The Howard University Cancer Center serves as headquarters in a full-scale war to fight cancer in underserved communities all over the world.
As a Howard student, Kimberly Higginbotham (MPT ’99) had never heard of the Howard University Cancer Center – until she felt a lump in her breast. She was 23 years old, in her last year of school and in her final physical therapy rotation, when she entered the cancer center for the first time. Her breast cancer diagnosis initiated a lifelong relationship with the cancer center – first as a patient and then as a vital member of the staff.
Today, Higginbotham serves as the Howard University Cancer Center’s patient navigation coordinator, a role she feels perfectly suited for considering her own personal experience.
“I’m a two-time cancer survivor, so I know what [my patients] are going through,” says Higginbotham, who was treated for cancer at the center in 1999 and again in 2015, when she was diagnosed in the other breast. “I try to let them know, ‘Yes, I understand this is overwhelming, but I’m here to help you in any way that I can.’”
It is Higginbotham’s responsibility to help patients navigate “any barriers” that might get in the way of their treatment – and she means any barrier. She helps patients schedule follow-up appointments on the same day to avoid having to come back to the center more frequently than their schedules allow. She sits in on patients’ appointments with the cancer surgeons, genetic counselors, radiation oncologists and other specialists so she can answer their questions afterward. She helps patients secure transportation to make their appointments (the center has patient assistance funds that can be used toward the purchase of Metro cards and taxi vouchers). She helps ensure food insecure patients get the nutrition they need (the center operates a food pantry called the Howard University Cancer Center Hope Chest). She will even literally help patients navigate their way to appointments – she has fielded calls from patients who are in the building but unsure where they are supposed to go.
Higginbotham’s method to fulfilling her own responsibilities is reflective of the comprehensive approach the cancer center takes to fighting cancer – on an individual level and on a communal one.
“We are still operating out of our founding mission, which is to conduct research, education and service with a focus on Black communities,” says Carla Williams, Ph.D., interim director of the center. Under the direction of Dr. Lassall D. Leffall, world-renown cancer surgeon and former chair of Howard’s Department of Surgery, who helped found the center almost 50 years ago, in January 1972, and continued under the leadership of Howard University President Dr. Wayne A. I. Frederick, who formerly served as director of the cancer center, the institution was designed to examine the social determinants of health and reduce health inequities.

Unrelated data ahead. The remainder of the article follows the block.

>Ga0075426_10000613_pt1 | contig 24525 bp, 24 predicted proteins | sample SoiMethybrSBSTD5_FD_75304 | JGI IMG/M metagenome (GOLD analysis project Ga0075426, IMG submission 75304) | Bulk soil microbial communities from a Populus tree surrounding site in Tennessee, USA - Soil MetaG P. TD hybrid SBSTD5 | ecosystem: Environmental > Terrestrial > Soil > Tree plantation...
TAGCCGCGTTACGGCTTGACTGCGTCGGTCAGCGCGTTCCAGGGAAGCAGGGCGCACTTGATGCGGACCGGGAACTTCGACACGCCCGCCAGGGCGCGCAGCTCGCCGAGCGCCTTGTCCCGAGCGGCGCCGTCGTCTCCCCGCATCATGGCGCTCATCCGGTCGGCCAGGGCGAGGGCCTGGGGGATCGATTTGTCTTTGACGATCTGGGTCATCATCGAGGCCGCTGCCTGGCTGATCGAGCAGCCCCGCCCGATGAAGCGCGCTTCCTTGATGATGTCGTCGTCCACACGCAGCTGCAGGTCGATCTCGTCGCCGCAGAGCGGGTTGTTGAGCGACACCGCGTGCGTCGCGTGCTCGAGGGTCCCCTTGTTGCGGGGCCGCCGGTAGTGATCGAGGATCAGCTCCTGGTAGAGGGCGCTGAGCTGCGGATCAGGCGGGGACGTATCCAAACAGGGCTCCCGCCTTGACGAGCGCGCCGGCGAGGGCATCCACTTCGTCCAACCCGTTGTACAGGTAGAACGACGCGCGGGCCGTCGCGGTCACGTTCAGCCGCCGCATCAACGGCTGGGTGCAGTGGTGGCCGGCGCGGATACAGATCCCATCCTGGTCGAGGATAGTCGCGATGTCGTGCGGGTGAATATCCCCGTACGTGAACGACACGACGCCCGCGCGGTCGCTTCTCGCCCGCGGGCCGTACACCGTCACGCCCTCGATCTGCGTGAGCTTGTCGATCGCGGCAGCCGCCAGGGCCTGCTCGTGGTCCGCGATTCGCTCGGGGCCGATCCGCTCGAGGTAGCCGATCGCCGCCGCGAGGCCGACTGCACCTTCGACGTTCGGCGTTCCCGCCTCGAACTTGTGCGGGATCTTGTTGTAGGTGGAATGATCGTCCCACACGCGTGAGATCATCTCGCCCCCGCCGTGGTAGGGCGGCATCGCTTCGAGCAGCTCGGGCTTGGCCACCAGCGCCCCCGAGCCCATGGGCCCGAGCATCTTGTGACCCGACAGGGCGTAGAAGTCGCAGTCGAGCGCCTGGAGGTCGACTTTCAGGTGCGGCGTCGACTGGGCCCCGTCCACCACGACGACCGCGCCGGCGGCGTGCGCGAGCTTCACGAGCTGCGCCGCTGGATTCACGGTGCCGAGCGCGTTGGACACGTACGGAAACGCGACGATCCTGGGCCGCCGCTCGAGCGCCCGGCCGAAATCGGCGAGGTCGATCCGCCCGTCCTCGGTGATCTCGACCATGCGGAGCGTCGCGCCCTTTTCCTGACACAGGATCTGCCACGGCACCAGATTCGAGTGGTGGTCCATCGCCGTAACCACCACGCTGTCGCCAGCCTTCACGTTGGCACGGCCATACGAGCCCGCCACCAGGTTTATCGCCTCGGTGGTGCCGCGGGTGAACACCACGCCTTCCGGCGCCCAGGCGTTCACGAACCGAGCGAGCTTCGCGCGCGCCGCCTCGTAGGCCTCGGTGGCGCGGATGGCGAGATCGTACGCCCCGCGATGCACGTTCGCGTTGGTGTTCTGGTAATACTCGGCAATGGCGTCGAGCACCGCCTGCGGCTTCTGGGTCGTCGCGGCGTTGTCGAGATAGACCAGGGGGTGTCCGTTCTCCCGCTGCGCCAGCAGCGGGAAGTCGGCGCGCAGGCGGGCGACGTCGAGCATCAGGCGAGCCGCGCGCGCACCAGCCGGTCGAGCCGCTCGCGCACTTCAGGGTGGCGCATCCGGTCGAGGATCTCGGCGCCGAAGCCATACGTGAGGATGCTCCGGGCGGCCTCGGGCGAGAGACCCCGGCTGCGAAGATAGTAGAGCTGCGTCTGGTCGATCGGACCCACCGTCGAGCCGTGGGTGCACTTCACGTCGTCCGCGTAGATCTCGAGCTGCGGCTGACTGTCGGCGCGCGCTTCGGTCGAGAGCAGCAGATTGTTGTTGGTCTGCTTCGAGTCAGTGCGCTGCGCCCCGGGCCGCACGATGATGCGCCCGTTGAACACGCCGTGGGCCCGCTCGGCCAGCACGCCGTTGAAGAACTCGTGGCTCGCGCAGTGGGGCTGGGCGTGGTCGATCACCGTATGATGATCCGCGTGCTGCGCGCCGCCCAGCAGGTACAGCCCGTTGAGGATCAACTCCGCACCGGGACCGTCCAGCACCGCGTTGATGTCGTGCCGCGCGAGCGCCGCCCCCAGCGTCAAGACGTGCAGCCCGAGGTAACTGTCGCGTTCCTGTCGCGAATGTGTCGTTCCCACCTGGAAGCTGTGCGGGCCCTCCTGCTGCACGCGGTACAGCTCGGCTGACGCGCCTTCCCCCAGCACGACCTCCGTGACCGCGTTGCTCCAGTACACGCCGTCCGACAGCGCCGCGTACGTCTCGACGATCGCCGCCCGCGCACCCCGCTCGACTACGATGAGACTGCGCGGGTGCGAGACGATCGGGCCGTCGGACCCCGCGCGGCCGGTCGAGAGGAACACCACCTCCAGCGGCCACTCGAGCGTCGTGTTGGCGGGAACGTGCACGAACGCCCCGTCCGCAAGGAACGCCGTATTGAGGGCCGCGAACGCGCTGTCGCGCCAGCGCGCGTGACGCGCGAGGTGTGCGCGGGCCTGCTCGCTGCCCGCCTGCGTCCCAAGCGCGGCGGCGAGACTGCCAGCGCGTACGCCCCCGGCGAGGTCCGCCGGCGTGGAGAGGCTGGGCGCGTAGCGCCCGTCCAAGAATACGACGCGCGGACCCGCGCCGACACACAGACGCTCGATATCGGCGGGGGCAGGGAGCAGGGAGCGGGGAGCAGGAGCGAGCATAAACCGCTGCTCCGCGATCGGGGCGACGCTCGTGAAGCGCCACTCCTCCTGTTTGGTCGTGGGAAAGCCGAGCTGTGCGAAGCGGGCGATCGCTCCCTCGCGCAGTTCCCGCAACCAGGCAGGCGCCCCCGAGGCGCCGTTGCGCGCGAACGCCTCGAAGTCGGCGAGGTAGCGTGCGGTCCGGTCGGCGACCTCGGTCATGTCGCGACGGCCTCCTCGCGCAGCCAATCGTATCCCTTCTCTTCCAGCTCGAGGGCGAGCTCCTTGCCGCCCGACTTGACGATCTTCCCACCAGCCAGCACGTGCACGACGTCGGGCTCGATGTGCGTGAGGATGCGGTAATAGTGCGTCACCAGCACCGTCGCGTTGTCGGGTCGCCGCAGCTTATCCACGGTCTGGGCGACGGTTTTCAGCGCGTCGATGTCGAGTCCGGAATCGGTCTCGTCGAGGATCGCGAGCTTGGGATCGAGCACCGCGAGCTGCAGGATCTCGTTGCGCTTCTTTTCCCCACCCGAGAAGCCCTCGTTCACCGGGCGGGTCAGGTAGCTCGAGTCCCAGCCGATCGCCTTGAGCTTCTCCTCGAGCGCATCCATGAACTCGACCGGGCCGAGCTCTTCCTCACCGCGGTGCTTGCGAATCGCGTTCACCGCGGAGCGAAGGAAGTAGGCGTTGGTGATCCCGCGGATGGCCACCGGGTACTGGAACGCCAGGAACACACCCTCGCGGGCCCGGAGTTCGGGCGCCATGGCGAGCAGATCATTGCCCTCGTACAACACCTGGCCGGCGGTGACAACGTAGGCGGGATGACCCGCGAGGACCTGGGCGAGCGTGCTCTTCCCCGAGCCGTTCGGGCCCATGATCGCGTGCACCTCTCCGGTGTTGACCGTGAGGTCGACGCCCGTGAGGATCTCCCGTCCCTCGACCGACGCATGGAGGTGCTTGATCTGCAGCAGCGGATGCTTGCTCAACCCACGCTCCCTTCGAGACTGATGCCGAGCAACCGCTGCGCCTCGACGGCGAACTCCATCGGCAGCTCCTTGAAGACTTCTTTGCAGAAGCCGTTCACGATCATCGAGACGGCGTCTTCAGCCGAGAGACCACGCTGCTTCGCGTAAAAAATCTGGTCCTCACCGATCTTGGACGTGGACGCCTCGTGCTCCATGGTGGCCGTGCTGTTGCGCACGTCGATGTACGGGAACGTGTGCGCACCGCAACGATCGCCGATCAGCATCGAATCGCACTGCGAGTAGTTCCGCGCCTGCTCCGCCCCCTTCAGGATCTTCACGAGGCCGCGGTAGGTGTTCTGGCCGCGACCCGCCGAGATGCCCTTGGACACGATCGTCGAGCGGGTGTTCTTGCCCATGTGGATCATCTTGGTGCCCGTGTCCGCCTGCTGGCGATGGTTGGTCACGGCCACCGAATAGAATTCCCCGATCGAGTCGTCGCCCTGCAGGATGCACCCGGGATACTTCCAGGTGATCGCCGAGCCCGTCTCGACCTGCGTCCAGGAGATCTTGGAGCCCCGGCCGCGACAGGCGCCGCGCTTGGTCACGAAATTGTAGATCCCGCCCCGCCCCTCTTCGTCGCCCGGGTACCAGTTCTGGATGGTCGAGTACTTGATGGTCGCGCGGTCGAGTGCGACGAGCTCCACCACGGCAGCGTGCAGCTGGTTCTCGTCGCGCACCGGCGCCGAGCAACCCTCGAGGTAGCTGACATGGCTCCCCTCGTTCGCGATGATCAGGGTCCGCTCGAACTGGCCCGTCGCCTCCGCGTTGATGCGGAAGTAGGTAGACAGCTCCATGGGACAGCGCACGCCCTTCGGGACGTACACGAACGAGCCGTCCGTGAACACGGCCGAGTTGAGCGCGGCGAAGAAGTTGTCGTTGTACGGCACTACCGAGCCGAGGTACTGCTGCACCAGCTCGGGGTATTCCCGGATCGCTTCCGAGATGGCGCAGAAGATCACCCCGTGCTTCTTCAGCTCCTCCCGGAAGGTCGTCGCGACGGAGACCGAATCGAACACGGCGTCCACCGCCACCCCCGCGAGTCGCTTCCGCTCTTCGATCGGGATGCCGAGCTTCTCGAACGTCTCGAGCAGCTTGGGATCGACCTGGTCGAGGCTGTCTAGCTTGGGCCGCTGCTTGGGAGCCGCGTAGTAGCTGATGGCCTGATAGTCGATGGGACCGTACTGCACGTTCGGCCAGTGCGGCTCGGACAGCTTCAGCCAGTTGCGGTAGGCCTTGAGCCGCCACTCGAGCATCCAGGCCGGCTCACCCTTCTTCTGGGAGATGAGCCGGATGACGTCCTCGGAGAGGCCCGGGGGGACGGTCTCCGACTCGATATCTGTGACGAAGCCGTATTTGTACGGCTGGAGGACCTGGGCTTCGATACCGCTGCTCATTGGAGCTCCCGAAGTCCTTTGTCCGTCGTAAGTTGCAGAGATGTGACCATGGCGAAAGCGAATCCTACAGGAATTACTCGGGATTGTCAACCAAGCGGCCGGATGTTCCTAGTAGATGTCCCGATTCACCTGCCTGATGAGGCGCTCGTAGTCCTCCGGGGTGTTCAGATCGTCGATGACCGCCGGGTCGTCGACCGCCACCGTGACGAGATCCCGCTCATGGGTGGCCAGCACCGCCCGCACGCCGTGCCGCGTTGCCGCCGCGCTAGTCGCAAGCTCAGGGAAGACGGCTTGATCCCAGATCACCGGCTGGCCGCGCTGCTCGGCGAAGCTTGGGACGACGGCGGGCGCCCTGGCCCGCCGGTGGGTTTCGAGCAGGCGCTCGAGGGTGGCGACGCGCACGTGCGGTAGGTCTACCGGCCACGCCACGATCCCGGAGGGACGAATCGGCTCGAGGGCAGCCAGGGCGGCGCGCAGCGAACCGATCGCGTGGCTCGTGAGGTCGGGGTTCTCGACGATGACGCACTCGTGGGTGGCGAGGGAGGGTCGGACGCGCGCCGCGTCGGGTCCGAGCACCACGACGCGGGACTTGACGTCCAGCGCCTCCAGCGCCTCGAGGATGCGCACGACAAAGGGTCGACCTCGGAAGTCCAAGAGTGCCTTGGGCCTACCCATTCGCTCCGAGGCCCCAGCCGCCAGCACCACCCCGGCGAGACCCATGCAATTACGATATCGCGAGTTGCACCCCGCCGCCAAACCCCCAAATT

As the only full-service cancer center based within an HBCU (historically Black college and university), the center is devoted to helping individual patients who are predominately African-American and to improving cancer care outcomes, and reducing disparities, for the Black community – locally, nationally and even globally.
Recent data from the Centers for Disease Control and Prevention indicate that Black women are 40 percent more likely to die from breast cancer. African-Americans have higher morbidity and mortality rates for other cancers as well, and they are also more likely to be diagnosed at more aggressive stages that are more difficult to treat and cure.
The reasons for these disparities, however, are complex; they defy simple explanations – and require comprehensive solutions.
The center does not start its fight against cancer in the operating room or the doctor’s office. It begins in laboratories and classrooms and in our communities, before a patient ever sits down on the doctor’s table or puts on a hospital robe.
Phase 1: Conducting Research, Enhancing Knowledge
The cancer center maintains a robust research enterprise to find the causes of cancer, the reasons for cancer outcome disparities, and the most promising treatments and cures.
The institution has conducted groundbreaking research to identify social, environmental and biologic risk factors for developing cancer. For example, the center has found genetic links for triple negative breast cancer (a type of cancer that tests negative for three types of hormones and proteins) and created novel therapies to treat it. The center also helped to pioneer the method of intraoperative radiation therapy, where radiation is administered on cancer patients during surgery.
Researchers at the center have also found links between discrimination and incidents of cancer. Black women who struggle to access safe and affordable housing, for instance, are at greater risk for developing breast cancer.
“Until recent national attention to COVID disparities and other health and social injustices, the kind of unique questions that we would ask may not necessarily be asked elsewhere,” Williams says.
Phase 2: Engaging and Educating the Community
Knowing African-Americans can be at greater risk for a variety of cancers, the center works to educate the community about their risk factors, actions they should take and the resources available to them.
Dr. Lori Wilson, professor of surgery, chief of surgical oncology program and director of the general surgery residency at Howard University School of Medicine, believes that she has participated in more than 200 community talks about cancer care. These talks may take place in church basements or senior centers or at health care fairs, with anywhere from a handful to thousands of people.